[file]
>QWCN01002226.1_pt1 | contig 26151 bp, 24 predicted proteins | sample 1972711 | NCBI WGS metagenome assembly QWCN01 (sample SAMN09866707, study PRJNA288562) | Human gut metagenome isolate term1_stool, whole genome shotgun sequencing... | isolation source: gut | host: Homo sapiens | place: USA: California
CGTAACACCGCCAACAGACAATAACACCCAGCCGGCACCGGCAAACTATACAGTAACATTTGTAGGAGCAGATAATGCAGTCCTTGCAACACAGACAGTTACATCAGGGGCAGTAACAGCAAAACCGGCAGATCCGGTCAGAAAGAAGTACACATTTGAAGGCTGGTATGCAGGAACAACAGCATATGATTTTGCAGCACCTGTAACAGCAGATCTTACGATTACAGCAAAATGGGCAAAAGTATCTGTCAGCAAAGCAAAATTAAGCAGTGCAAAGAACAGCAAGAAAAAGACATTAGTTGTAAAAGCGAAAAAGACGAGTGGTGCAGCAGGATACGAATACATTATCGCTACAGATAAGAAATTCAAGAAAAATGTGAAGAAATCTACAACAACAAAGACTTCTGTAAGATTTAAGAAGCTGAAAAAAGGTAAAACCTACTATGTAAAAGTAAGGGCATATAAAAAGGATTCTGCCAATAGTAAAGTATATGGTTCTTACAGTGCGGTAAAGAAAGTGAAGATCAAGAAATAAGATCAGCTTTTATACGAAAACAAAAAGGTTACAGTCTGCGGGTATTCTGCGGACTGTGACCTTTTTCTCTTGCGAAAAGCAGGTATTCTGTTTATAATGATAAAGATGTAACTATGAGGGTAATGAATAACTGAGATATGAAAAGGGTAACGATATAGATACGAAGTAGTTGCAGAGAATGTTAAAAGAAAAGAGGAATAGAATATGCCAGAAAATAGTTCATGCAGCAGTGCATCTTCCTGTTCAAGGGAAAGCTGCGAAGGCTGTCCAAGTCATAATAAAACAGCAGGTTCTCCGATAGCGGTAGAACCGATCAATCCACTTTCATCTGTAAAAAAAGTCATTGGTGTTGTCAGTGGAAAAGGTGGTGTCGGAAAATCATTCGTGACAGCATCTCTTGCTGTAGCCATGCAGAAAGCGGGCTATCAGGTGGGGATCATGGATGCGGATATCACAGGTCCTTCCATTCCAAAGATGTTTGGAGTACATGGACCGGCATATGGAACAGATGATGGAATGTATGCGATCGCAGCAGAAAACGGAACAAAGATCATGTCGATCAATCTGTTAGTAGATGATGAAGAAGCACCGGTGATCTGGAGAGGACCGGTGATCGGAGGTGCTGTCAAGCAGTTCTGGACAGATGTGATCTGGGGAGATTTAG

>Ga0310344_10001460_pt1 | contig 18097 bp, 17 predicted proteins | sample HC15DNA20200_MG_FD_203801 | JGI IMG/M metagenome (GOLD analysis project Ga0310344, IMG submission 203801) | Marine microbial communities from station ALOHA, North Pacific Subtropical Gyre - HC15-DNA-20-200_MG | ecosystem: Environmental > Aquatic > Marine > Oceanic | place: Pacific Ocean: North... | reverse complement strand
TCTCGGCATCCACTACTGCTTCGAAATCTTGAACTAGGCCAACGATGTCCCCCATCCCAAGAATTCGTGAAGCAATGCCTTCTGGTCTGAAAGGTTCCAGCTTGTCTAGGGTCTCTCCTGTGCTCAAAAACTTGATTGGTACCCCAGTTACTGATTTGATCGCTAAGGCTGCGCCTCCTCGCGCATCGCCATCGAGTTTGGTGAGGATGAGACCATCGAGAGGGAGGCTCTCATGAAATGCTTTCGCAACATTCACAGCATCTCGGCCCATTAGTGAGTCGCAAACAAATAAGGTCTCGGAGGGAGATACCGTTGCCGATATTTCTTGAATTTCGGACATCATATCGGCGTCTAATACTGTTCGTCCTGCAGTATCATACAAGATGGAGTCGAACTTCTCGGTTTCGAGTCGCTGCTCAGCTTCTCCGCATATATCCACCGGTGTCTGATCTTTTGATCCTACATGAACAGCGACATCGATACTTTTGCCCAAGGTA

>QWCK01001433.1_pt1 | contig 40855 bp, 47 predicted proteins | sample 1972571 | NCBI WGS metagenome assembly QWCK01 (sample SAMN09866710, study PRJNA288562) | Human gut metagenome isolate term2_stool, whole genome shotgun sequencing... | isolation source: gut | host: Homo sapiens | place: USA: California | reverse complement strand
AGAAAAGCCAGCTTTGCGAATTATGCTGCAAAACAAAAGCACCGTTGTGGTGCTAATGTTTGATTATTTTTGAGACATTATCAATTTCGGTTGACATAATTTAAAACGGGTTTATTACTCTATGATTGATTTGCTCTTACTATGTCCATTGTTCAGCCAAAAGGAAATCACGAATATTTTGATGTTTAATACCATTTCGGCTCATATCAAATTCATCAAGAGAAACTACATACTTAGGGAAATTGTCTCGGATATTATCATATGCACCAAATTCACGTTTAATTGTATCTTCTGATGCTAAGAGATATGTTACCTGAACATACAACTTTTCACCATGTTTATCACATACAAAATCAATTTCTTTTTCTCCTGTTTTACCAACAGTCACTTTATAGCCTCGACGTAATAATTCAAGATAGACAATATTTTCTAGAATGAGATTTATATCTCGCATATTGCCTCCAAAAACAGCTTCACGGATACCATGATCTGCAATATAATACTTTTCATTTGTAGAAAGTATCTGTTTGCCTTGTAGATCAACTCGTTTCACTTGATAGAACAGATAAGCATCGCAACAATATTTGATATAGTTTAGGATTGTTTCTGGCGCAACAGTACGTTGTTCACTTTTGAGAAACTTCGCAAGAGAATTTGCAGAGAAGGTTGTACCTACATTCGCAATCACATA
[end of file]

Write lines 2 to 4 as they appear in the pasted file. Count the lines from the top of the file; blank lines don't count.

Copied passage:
CGTAACACCGCCAACAGACAATAACACCCAGCCGGCACCGGCAAACTATACAGTAACATTTGTAGGAGCAGATAATGCAGTCCTTGCAACACAGACAGTTACATCAGGGGCAGTAACAGCAAAACCGGCAGATCCGGTCAGAAAGAAGTACACATTTGAAGGCTGGTATGCAGGAACAACAGCATATGATTTTGCAGCACCTGTAACAGCAGATCTTACGATTACAGCAAAATGGGCAAAAGTATCTGTCAGCAAAGCAAAATTAAGCAGTGCAAAGAACAGCAAGAAAAAGACATTAGTTGTAAAAGCGAAAAAGACGAGTGGTGCAGCAGGATACGAATACATTATCGCTACAGATAAGAAATTCAAGAAAAATGTGAAGAAATCTACAACAACAAAGACTTCTGTAAGATTTAAGAAGCTGAAAAAAGGTAAAACCTACTATGTAAAAGTAAGGGCATATAAAAAGGATTCTGCCAATAGTAAAGTATATGGTTCTTACAGTGCGGTAAAGAAAGTGAAGATCAAGAAATAAGATCAGCTTTTATACGAAAACAAAAAGGTTACAGTCTGCGGGTATTCTGCGGACTGTGACCTTTTTCTCTTGCGAAAAGCAGGTATTCTGTTTATAATGATAAAGATGTAACTATGAGGGTAATGAATAACTGAGATATGAAAAGGGTAACGATATAGATACGAAGTAGTTGCAGAGAATGTTAAAAGAAAAGAGGAATAGAATATGCCAGAAAATAGTTCATGCAGCAGTGCATCTTCCTGTTCAAGGGAAAGCTGCGAAGGCTGTCCAAGTCATAATAAAACAGCAGGTTCTCCGATAGCGGTAGAACCGATCAATCCACTTTCATCTGTAAAAAAAGTCATTGGTGTTGTCAGTGGAAAAGGTGGTGTCGGAAAATCATTCGTGACAGCATCTCTTGCTGTAGCCATGCAGAAAGCGGGCTATCAGGTGGGGATCATGGATGCGGATATCACAGGTCCTTCCATTCCAAAGATGTTTGGAGTACATGGACCGGCATATGGAACAGATGATGGAATGTATGCGATCGCAGCAGAAAACGGAACAAAGATCATGTCGATCAATCTGTTAGTAGATGATGAAGAAGCACCGGTGATCTGGAGAGGACCGGTGATCGGAGGTGCTGTCAAGCAGTTCTGGACAGATGTGATCTGGGGAGATTTAG

>Ga0310344_10001460_pt1 | contig 18097 bp, 17 predicted proteins | sample HC15DNA20200_MG_FD_203801 | JGI IMG/M metagenome (GOLD analysis project Ga0310344, IMG submission 203801) | Marine microbial communities from station ALOHA, North Pacific Subtropical Gyre - HC15-DNA-20-200_MG | ecosystem: Environmental > Aquatic > Marine > Oceanic | place: Pacific Ocean: North... | reverse complement strand
TCTCGGCATCCACTACTGCTTCGAAATCTTGAACTAGGCCAACGATGTCCCCCATCCCAAGAATTCGTGAAGCAATGCCTTCTGGTCTGAAAGGTTCCAGCTTGTCTAGGGTCTCTCCTGTGCTCAAAAACTTGATTGGTACCCCAGTTACTGATTTGATCGCTAAGGCTGCGCCTCCTCGCGCATCGCCATCGAGTTTGGTGAGGATGAGACCATCGAGAGGGAGGCTCTCATGAAATGCTTTCGCAACATTCACAGCATCTCGGCCCATTAGTGAGTCGCAAACAAATAAGGTCTCGGAGGGAGATACCGTTGCCGATATTTCTTGAATTTCGGACATCATATCGGCGTCTAATACTGTTCGTCCTGCAGTATCATACAAGATGGAGTCGAACTTCTCGGTTTCGAGTCGCTGCTCAGCTTCTCCGCATATATCCACCGGTGTCTGATCTTTTGATCCTACATGAACAGCGACATCGATACTTTTGCCCAAGGTA